If it takes gangsta rap to spark fresh interest in the intersection of investment banking and technology, then so be it.
The ongoing fascination with Apple’s $3 billion purchase of Beats Electronics is entirely understandable, because it’s a cool story. However, it also says a lot about what’s going on between finance and tech.
On the one hand, there’s Apple, a company that’s become synonymous with innovation and raging success. It wasn’t always this way: the technology pioneer went through some serious lows, especially compared to archrival Microsoft, before reemerging as a consumer electronics giant that now has $160 billion cash on hand, nearly to be precise. And then there’s Beats, which makes audio products and offers a listening service. The company’s had some diverse owners: One is the Carlyle Group, the asset management powerhouse, whose executives have included the first President Bush, his Secretary of State James Baker, the former Prime Minister of Thailand, and a raft of financial services, business and media luminaries. But overshadowing them all is co-founder Dr. Dre, who earned early fame with gangsta rap, which of course drew the wrath of the Bush administration.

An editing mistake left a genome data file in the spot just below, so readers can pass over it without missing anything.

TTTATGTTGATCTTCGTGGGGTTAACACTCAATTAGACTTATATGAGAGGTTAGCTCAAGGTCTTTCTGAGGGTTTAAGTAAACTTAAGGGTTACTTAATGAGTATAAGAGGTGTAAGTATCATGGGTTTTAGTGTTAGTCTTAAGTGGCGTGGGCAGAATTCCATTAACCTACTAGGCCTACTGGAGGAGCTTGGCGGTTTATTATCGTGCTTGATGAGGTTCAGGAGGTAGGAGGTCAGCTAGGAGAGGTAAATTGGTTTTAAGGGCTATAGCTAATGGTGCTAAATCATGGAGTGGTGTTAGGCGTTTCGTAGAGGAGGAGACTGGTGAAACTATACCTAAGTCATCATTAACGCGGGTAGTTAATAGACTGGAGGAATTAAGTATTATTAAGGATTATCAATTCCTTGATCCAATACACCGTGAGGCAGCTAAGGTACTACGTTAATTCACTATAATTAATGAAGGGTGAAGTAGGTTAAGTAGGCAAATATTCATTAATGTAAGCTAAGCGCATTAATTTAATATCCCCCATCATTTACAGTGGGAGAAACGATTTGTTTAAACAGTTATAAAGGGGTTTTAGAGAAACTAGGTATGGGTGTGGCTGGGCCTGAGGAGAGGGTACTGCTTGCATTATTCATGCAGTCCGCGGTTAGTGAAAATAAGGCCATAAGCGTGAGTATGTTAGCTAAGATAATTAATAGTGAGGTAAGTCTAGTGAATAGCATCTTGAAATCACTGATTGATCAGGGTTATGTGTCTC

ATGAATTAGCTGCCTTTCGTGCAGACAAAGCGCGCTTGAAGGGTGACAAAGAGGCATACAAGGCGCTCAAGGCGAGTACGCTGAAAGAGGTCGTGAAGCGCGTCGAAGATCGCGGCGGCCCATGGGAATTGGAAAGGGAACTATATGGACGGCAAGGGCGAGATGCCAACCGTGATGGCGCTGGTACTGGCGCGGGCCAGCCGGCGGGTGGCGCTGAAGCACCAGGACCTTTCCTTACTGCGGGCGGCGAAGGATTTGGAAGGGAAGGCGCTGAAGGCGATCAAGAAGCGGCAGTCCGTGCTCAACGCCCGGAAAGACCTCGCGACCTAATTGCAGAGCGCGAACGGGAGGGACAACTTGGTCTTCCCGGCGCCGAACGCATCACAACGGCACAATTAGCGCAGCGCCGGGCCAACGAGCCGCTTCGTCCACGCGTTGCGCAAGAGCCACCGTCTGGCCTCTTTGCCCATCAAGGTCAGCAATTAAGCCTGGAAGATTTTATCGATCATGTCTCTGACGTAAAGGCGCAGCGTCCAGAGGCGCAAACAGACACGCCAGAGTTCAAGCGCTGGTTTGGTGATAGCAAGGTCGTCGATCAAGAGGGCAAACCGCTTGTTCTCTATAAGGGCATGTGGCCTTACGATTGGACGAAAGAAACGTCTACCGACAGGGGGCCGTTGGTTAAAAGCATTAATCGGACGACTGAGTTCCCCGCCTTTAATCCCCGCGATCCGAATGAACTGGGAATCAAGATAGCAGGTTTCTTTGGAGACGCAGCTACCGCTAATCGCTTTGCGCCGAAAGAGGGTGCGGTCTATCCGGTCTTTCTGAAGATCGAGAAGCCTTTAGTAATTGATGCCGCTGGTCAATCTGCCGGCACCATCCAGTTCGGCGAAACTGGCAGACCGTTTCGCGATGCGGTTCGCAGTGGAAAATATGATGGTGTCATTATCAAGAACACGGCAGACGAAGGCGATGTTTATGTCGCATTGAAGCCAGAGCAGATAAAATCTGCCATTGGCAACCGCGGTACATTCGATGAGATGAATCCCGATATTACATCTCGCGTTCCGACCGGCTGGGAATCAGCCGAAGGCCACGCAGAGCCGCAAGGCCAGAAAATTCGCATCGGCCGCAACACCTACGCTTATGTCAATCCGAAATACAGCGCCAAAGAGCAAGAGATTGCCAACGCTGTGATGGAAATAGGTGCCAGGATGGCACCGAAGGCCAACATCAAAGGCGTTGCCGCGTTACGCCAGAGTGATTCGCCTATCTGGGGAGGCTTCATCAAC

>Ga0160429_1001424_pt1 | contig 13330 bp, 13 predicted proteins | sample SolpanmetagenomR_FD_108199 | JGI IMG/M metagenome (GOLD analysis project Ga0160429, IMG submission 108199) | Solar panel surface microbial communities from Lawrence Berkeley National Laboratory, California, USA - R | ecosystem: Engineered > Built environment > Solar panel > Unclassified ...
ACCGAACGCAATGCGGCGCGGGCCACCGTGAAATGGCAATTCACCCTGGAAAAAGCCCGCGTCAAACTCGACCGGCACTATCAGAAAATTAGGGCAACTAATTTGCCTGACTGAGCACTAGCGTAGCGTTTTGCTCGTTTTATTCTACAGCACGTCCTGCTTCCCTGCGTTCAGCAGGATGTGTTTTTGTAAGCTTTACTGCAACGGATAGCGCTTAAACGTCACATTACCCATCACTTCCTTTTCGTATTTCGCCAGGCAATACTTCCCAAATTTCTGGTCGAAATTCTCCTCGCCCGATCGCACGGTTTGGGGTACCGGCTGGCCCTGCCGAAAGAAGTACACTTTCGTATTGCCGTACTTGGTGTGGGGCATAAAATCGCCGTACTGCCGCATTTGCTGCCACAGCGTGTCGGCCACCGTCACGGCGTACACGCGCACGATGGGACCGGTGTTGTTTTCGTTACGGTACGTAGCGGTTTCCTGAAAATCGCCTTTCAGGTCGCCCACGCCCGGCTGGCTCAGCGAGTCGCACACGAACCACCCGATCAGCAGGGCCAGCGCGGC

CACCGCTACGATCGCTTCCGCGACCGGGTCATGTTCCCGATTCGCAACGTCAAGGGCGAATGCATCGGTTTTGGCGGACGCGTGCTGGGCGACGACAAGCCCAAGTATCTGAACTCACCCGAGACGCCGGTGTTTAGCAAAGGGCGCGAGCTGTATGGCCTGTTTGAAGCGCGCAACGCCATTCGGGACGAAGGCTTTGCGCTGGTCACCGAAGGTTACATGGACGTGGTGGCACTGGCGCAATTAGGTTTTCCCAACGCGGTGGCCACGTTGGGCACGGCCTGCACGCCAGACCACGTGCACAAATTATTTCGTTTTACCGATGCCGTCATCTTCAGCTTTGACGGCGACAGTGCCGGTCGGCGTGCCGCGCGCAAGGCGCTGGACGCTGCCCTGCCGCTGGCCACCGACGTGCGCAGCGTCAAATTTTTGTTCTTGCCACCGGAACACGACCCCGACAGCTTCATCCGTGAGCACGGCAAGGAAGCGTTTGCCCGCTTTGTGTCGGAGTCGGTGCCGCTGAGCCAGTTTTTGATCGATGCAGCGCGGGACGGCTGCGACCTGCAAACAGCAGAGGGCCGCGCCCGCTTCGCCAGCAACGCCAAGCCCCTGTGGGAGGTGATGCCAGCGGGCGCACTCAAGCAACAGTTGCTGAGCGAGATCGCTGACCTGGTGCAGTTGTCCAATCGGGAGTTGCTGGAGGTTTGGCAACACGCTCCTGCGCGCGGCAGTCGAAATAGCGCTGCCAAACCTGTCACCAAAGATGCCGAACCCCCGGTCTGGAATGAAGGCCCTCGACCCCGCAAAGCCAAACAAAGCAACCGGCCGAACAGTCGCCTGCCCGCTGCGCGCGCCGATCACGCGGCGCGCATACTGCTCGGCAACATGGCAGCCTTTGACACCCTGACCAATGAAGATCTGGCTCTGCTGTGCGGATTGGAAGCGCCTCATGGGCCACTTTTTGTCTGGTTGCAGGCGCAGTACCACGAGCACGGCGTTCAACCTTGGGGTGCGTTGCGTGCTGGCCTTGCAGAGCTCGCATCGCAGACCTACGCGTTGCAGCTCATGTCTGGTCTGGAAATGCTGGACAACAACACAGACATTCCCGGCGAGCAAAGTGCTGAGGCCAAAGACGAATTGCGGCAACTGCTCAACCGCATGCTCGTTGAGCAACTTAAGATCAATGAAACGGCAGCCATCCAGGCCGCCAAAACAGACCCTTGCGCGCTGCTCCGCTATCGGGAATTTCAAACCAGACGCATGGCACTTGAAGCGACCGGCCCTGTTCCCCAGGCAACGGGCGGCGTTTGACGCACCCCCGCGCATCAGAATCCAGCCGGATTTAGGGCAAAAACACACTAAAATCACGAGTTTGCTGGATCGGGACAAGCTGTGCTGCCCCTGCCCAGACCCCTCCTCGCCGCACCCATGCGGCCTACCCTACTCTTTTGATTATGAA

But putting aside the strange bedfellows, the high-profile deal offers a good reason to take a fresh look at the moribund investment market. To be sure, it turns the spotlight on many key elements in this market—the consumerization of IT, evolving drivers for content adoption, changing tastes expectations in key demographics and the premium placed on innovation and marketing (not always in that order).
However, as PC World points out, this is not the only silver lining in the cloud. In fact, to stretch the metaphor, cloud technology—along with software-as-a-service (SaaS) and mobile offerings—is fueling a strong drive in tech mergers and acquisitions.
The Global Technology M&A Update from EY (previously known as Ernst & Young) reveals that a curious blend of opportunity and disruption—two cornerstone elements of the tech market—came together to boost global technology M&A aggregate value by a staggering 65% in 2013. The number shot up to, $188.2 billion, which clearly hearkens back to the glory days of the dotcom bubble.
To be sure, global technology M&A volume actually declined for the year, but cloud and SaaS registered a spike—a hint as to where the future is headed. Big Data remained almost as big, with advertising and marketing technologies—packaging analytics and social networking—nudging deal volume. Security and health care IT (which often seem to go together) moved along as well. The folks in our line of work had good times too—financial services technology drove value to the tune of some 100 deals.